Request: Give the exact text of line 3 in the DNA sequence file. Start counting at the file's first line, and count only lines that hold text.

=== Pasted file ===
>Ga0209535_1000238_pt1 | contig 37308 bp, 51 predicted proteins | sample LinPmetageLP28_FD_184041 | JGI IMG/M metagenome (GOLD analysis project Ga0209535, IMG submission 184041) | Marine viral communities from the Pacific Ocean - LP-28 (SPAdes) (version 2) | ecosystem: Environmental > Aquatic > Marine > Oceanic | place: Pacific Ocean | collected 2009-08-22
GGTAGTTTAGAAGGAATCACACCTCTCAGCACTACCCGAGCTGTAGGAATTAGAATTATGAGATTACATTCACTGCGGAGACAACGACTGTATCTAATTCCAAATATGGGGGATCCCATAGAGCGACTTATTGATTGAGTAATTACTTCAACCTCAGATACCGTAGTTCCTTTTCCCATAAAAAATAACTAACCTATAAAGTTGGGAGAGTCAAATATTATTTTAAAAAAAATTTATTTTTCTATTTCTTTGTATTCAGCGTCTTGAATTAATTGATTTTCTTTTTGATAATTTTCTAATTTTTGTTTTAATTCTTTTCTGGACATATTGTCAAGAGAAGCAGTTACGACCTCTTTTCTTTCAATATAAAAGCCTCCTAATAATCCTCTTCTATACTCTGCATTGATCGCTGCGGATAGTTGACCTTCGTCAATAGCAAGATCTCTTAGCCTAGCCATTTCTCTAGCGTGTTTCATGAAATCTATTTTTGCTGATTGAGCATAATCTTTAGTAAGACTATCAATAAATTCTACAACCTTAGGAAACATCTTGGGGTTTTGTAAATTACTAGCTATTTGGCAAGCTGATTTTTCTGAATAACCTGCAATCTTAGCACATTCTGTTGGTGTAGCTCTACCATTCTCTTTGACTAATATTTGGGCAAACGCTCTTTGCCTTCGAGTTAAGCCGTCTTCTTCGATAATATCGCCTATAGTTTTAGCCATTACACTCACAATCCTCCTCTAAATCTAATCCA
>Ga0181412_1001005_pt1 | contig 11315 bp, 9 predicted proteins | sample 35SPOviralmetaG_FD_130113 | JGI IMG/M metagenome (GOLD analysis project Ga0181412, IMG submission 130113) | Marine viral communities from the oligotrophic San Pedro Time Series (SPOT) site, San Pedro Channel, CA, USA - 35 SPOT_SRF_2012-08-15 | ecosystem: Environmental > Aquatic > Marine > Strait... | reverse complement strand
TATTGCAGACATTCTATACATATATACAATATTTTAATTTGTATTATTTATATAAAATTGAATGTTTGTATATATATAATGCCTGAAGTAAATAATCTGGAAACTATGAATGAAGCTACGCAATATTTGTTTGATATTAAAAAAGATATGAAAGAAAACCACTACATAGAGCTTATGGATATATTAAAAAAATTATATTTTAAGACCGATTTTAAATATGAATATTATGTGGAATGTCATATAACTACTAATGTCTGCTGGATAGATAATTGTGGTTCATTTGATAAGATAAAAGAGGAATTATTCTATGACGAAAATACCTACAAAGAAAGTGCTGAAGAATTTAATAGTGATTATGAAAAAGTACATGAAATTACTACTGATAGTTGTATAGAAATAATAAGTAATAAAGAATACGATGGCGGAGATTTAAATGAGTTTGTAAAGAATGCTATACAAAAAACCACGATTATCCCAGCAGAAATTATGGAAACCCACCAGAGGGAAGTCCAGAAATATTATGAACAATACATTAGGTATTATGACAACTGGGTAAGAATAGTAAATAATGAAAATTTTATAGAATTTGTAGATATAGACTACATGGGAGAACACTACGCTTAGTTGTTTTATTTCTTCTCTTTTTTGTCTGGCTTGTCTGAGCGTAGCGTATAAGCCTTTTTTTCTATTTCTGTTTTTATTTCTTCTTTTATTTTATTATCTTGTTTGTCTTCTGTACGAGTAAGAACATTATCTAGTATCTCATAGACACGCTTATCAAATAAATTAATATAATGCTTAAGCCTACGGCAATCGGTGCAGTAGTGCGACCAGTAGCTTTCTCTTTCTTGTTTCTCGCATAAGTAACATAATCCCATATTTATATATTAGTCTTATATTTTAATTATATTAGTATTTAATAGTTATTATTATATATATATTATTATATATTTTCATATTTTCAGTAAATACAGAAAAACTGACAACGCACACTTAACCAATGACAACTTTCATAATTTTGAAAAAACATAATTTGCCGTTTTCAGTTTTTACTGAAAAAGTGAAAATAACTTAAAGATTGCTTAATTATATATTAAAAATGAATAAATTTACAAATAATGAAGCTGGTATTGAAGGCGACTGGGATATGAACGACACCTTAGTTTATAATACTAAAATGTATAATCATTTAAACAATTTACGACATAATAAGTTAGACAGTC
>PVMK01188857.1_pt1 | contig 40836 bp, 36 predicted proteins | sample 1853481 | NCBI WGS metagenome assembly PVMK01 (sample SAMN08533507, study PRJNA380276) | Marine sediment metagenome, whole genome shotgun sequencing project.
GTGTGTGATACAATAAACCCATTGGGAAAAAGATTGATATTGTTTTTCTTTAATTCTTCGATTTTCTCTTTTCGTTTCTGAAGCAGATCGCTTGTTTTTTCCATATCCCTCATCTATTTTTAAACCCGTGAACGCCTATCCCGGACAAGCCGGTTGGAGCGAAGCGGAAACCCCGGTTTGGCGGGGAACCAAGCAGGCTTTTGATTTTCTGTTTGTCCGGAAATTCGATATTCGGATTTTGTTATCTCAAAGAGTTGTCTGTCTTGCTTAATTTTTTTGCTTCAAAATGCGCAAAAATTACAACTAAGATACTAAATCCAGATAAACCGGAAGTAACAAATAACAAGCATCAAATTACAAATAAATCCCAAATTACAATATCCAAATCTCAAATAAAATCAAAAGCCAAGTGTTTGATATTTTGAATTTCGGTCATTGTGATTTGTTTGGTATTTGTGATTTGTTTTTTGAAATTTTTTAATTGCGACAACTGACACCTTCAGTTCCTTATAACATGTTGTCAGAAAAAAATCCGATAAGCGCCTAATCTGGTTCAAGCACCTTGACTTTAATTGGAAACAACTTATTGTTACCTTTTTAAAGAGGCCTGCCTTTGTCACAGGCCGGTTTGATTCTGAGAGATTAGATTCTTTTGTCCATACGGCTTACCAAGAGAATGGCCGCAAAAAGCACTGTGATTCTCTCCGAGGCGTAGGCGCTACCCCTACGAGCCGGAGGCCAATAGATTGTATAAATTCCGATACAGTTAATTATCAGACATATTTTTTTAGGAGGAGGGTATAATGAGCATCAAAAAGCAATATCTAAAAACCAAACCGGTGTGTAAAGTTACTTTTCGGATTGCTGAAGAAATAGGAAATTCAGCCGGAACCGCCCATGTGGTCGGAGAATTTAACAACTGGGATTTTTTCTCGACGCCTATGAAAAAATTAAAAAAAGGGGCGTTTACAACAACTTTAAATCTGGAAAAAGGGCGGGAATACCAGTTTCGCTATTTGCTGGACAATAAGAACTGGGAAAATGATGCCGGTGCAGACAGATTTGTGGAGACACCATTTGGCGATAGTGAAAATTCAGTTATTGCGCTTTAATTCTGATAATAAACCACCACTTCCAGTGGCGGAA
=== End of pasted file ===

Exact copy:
>Ga0181412_1001005_pt1 | contig 11315 bp, 9 predicted proteins | sample 35SPOviralmetaG_FD_130113 | JGI IMG/M metagenome (GOLD analysis project Ga0181412, IMG submission 130113) | Marine viral communities from the oligotrophic San Pedro Time Series (SPOT) site, San Pedro Channel, CA, USA - 35 SPOT_SRF_2012-08-15 | ecosystem: Environmental > Aquatic > Marine > Strait... | reverse complement strand